The Lymph System
To understand lymphedema, it helps to understand the function of the lymphatic system, which includes an extensive network of lymph vessels and lymph nodes.
The lymphatic system helps coordinate the immune system’s function to protect the body from foreign substances.
Here’s how the lymphatic system works: Excess fluid is collected from the space between tissues in the body and moves through the lymph vessels. The fluid (now called lymph) isn’t pumped through the body like blood, but instead is “pushed” through the lymph system as the vessels are compressed by surrounding muscles. These vessels are different from arteries and veins, which carry blood.
Filters called lymph nodes remove certain harmful substances from the lymph fluid, such as bacteria and debris. The fluid from most tissues or organs is filtered through one or more lymph nodes before draining into the bloodstream.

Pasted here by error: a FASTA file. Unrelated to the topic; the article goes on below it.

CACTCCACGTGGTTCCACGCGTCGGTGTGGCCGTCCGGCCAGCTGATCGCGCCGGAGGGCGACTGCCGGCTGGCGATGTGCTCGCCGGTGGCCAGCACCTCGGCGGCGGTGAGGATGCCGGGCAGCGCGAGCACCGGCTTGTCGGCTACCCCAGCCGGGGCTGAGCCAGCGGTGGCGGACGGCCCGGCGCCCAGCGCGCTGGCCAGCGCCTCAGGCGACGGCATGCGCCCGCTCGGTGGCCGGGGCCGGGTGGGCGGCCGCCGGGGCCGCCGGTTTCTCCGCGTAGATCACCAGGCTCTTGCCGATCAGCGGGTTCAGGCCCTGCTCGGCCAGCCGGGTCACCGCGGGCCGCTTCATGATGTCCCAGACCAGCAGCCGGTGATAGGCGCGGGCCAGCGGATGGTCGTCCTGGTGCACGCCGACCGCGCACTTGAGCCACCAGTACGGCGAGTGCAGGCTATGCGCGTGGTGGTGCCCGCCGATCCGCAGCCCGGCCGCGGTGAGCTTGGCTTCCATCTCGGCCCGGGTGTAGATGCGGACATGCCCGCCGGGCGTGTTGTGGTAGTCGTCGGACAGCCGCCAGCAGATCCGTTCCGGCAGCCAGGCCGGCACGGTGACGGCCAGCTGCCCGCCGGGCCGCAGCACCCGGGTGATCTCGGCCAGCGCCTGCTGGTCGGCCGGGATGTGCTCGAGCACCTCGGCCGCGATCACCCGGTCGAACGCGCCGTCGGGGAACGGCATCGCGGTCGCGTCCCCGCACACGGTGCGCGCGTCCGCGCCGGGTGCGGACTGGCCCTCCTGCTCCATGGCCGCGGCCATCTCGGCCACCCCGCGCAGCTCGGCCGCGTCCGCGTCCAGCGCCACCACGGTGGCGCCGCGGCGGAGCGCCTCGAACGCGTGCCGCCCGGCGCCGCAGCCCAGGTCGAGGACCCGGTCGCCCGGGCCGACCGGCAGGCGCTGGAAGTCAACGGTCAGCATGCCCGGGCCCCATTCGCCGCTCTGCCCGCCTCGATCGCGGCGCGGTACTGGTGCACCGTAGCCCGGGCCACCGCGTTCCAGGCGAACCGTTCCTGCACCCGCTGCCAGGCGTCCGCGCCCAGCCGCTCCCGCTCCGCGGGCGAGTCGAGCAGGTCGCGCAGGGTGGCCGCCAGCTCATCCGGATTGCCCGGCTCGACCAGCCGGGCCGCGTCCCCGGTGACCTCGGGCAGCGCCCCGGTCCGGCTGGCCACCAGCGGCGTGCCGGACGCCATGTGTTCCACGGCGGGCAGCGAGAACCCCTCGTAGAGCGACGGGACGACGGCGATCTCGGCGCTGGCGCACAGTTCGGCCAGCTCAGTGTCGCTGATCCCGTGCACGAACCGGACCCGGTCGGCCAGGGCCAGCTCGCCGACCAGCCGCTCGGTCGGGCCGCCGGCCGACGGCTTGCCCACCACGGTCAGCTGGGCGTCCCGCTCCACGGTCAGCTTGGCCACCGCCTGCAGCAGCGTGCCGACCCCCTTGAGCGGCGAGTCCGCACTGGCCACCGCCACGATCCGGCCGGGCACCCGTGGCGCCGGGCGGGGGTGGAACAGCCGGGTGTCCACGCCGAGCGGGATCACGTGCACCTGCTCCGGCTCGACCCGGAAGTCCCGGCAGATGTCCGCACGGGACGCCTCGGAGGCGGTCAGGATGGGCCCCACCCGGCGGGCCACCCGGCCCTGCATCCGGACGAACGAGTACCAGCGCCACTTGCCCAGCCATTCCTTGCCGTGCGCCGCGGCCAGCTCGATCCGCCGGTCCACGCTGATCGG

What is lymphedema?
Lymphedema is an abnormal buildup of fluid that causes swelling, most often in the arms or legs. The condition develops when lymph vessels or lymph nodes are missing, impaired, damaged or removed.
There are two types of lymphedema: primary and secondary.
- Primary lymphedema is rare and is caused by the absence of certain lymph vessels at birth, or abnormalities in the lymphatic vessels.
- Secondary lymphedema occurs as a result of a blockage or interruption that alters the flow of lymph through the lymphatic system and can develop from an infection, malignancy, surgery, scar tissue formation, trauma, radiation, or other cancer treatment.
Lymphedema can occur within a few days, months or years after lymphatic injury.